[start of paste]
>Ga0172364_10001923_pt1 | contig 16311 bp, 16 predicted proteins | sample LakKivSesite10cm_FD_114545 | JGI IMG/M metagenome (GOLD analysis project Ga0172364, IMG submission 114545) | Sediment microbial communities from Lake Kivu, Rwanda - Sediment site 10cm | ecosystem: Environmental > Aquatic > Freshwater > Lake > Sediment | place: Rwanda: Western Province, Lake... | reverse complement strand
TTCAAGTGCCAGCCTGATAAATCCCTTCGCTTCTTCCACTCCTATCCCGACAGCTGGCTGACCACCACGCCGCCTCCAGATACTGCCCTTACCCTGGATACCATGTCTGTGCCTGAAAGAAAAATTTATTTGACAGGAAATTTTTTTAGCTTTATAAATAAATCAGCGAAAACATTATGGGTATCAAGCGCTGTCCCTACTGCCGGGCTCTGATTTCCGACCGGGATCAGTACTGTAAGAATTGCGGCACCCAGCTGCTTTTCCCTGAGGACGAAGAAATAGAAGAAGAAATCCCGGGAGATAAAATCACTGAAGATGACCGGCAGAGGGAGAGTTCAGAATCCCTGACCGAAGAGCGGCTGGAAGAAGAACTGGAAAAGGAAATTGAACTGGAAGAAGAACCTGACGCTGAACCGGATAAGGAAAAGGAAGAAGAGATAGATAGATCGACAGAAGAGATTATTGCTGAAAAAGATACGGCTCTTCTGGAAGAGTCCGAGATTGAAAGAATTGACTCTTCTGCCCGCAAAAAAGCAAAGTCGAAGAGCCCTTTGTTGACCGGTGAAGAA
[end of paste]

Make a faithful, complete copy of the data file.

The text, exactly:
>Ga0172364_10001923_pt1 | contig 16311 bp, 16 predicted proteins | sample LakKivSesite10cm_FD_114545 | JGI IMG/M metagenome (GOLD analysis project Ga0172364, IMG submission 114545) | Sediment microbial communities from Lake Kivu, Rwanda - Sediment site 10cm | ecosystem: Environmental > Aquatic > Freshwater > Lake > Sediment | place: Rwanda: Western Province, Lake... | reverse complement strand
TTCAAGTGCCAGCCTGATAAATCCCTTCGCTTCTTCCACTCCTATCCCGACAGCTGGCTGACCACCACGCCGCCTCCAGATACTGCCCTTACCCTGGATACCATGTCTGTGCCTGAAAGAAAAATTTATTTGACAGGAAATTTTTTTAGCTTTATAAATAAATCAGCGAAAACATTATGGGTATCAAGCGCTGTCCCTACTGCCGGGCTCTGATTTCCGACCGGGATCAGTACTGTAAGAATTGCGGCACCCAGCTGCTTTTCCCTGAGGACGAAGAAATAGAAGAAGAAATCCCGGGAGATAAAATCACTGAAGATGACCGGCAGAGGGAGAGTTCAGAATCCCTGACCGAAGAGCGGCTGGAAGAAGAACTGGAAAAGGAAATTGAACTGGAAGAAGAACCTGACGCTGAACCGGATAAGGAAAAGGAAGAAGAGATAGATAGATCGACAGAAGAGATTATTGCTGAAAAAGATACGGCTCTTCTGGAAGAGTCCGAGATTGAAAGAATTGACTCTTCTGCCCGCAAAAAAGCAAAGTCGAAGAGCCCTTTGTTGACCGGTGAAGAA